Week 4 Discussion Pneumonia Pneumonia is classified as a lower respiratory tract infection that causes morbidity and mortality across the globe with children, elderly, and immunocompromised patients being the most susceptible. Viruses, bacteria, mycobacteria, mycoplasma, and fungi are pathogens that cause pneumonia, and the most common bacteria is Streptococcus pneumoniae (Arcangelo, Peterson, Wilbur, & Reinhold, 2017). Other pathogens responsible for pneumonia infections are H. Influenzae, S. aureus, gram-negative bacilli, and to a lesser extent M. catarrhalis , Streptococcus pyogenes , Chlamydia psittaci , and Neisseria meningitidis (Arcangelo et al., 2017). Inflammation of the lung parenchyma occurs with pneumonia and presents with signs and symptoms of fever, chills, shortness of breath, purulent sputum, and chest pain (Arcangelo et al., 2017). Fever, tachycardia, decreased breath sounds, and crackles can be observed with examination (Arcangelo et al., 2017). Diagnosis of pneumonia is based off of clinical criteria and chest x-rays. Sputum samples can also be analyzed; however, it is often difficult to isolate the causative pathogen because either sputum is not produced, or poor samples are obtained (Arcangelo et al., 2017). White cell counts, C-reactive protein (CRP), erythrocyte sedimentation rate, and procalcitonin can also be obtained, but again do not determine the pathogen responsible or if it is viral or bacterial (Boyd, 2017).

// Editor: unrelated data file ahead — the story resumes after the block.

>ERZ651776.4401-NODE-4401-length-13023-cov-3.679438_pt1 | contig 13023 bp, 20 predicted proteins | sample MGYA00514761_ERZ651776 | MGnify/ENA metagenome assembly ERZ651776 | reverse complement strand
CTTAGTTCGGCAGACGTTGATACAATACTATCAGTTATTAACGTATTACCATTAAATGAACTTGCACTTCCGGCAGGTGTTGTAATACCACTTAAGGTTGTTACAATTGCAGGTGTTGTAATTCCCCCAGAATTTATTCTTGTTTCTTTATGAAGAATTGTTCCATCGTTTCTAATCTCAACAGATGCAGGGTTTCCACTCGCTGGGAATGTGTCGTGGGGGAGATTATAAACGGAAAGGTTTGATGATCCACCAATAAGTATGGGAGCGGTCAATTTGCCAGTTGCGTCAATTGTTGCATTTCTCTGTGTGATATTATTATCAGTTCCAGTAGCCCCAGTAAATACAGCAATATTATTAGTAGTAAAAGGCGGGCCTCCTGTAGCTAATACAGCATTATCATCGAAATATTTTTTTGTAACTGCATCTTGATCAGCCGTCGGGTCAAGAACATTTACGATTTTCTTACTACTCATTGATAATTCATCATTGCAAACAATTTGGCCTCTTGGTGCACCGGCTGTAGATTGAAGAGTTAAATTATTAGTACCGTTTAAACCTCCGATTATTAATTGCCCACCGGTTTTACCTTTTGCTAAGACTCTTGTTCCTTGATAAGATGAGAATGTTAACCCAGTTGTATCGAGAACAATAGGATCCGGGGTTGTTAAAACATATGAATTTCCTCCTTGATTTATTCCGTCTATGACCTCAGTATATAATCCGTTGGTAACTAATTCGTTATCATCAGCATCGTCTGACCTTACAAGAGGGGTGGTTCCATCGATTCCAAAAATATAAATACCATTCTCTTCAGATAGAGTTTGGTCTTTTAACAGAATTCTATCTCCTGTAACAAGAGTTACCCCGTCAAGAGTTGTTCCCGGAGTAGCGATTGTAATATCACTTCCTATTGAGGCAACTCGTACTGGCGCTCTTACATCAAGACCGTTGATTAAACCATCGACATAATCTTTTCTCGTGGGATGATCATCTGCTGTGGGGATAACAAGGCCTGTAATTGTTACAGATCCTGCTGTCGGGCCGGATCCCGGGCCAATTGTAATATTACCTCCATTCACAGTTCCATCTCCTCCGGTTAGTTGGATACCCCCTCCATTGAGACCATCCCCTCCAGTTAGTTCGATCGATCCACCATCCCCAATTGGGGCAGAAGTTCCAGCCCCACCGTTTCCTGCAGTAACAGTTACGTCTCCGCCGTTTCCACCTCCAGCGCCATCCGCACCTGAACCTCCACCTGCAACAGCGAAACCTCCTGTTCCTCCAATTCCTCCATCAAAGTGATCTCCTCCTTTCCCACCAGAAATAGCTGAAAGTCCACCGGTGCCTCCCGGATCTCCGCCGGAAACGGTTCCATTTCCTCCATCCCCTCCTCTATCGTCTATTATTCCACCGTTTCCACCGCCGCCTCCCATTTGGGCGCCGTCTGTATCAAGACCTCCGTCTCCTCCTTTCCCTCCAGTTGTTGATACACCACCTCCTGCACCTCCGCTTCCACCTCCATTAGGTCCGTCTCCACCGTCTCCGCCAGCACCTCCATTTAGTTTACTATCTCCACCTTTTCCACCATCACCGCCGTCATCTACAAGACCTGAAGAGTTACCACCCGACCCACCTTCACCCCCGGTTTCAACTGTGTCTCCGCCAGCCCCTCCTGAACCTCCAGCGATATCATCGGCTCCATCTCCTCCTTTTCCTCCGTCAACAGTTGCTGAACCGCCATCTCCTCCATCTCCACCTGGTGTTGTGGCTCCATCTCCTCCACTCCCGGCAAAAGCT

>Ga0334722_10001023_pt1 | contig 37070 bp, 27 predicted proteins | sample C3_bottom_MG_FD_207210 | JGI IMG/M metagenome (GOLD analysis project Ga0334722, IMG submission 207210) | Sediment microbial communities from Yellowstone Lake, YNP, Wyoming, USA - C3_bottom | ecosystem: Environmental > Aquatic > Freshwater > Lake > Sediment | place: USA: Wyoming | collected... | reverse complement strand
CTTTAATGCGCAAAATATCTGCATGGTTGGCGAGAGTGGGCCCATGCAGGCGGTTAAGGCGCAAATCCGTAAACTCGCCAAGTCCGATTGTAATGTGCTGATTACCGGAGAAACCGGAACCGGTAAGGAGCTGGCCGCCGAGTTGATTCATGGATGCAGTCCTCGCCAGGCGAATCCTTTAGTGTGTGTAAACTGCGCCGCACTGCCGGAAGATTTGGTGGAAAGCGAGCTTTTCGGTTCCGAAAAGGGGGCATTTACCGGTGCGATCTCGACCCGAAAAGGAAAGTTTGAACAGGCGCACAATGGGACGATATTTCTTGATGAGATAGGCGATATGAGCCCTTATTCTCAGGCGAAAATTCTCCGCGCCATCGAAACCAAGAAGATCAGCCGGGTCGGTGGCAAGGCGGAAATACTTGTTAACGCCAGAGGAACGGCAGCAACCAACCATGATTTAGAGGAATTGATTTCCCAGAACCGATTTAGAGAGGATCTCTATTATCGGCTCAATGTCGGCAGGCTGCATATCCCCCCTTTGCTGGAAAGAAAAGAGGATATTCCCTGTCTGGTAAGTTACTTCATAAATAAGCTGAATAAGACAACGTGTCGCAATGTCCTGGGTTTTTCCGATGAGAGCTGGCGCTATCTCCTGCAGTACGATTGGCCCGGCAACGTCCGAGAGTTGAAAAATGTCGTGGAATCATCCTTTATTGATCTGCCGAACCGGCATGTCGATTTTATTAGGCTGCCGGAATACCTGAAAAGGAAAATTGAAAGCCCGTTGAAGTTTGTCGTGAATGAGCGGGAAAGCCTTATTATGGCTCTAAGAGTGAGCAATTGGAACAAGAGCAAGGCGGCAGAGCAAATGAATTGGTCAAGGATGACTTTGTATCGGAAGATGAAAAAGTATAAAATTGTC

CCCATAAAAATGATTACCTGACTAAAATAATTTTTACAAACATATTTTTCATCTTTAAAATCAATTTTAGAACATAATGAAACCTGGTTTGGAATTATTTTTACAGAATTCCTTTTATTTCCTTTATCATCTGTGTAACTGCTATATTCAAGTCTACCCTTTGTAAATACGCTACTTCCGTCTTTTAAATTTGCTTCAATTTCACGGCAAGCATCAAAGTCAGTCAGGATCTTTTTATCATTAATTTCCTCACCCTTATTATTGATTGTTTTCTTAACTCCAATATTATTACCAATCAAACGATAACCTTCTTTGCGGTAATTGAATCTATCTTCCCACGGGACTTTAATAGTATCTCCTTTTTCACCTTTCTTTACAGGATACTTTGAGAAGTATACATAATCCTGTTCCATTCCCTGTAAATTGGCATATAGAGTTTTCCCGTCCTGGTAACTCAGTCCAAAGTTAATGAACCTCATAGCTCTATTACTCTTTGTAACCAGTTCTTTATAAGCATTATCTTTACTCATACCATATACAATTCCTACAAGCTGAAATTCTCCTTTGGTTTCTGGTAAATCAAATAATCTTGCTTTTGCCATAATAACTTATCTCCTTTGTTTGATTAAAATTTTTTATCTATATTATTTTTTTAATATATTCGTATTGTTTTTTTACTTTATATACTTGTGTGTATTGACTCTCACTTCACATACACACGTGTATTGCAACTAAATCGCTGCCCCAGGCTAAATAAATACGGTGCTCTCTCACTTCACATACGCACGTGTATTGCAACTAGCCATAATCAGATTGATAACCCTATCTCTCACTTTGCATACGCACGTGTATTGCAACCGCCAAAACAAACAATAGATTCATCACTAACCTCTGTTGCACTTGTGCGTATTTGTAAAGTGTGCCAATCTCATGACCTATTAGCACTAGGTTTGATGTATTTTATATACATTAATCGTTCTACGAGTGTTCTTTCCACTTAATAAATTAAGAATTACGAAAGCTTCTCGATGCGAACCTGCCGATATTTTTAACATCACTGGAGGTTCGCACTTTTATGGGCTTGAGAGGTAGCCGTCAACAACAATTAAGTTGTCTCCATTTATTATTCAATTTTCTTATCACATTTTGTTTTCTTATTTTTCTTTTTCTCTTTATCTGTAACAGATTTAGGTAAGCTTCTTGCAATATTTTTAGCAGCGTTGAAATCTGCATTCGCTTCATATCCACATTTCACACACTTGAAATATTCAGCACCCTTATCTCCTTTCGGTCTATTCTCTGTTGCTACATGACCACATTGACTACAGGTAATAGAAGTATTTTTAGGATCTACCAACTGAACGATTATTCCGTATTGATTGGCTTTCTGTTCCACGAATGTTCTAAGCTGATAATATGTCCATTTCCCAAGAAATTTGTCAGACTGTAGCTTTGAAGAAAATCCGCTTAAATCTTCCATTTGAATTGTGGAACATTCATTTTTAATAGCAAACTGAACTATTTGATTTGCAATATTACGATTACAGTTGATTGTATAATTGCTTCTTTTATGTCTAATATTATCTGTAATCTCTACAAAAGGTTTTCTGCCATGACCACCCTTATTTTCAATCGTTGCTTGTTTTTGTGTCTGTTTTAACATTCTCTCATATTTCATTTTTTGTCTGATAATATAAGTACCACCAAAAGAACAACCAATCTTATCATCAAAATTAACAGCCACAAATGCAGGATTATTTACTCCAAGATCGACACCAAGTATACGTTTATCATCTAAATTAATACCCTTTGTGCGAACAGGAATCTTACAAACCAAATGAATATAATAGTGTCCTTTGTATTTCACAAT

Medications to Treat Pneumonia Selecting the appropriate therapy is key to destroying the pathogen responsible for producing pneumonia. The severity of the pneumonia will determine what medications to begin. In a normally healthy adult individuals, a macrolide such as azithromycin or clarithromycin or doxycycline, which is a tetracycline are first-line medications (Arcangelo et al., 2017). When the causative agent is unknown, the best course of action is to begin the patient on empirical antibiotic therapy (Adis Medical Writers, 2017). If a patient has comorbidities or requires hospitalization, treatment with aminopenicillin with a B-lactamase inhibitor, such as amoxicillin- clavulanate, plus a macrolide like azithromycin is recommended (Adis Medical Writers, 2017). Fluoroquinolone, such as levofloxacin can also be used as a monotherapy but is not preferred since it does not cover atypical pathogens (Adis Medical Writers, 2017). Patients with Pseudomonas infections should be treated using a B-lactam with both an antipneumococcal and antipseudomonal efficacy, such as piperacillin-tazobactam, plus a fluoroquinolone like ciprofloxacin (Adis Medical Writers, 2017). Pneumonia involving methicillin-resistant S. aureus
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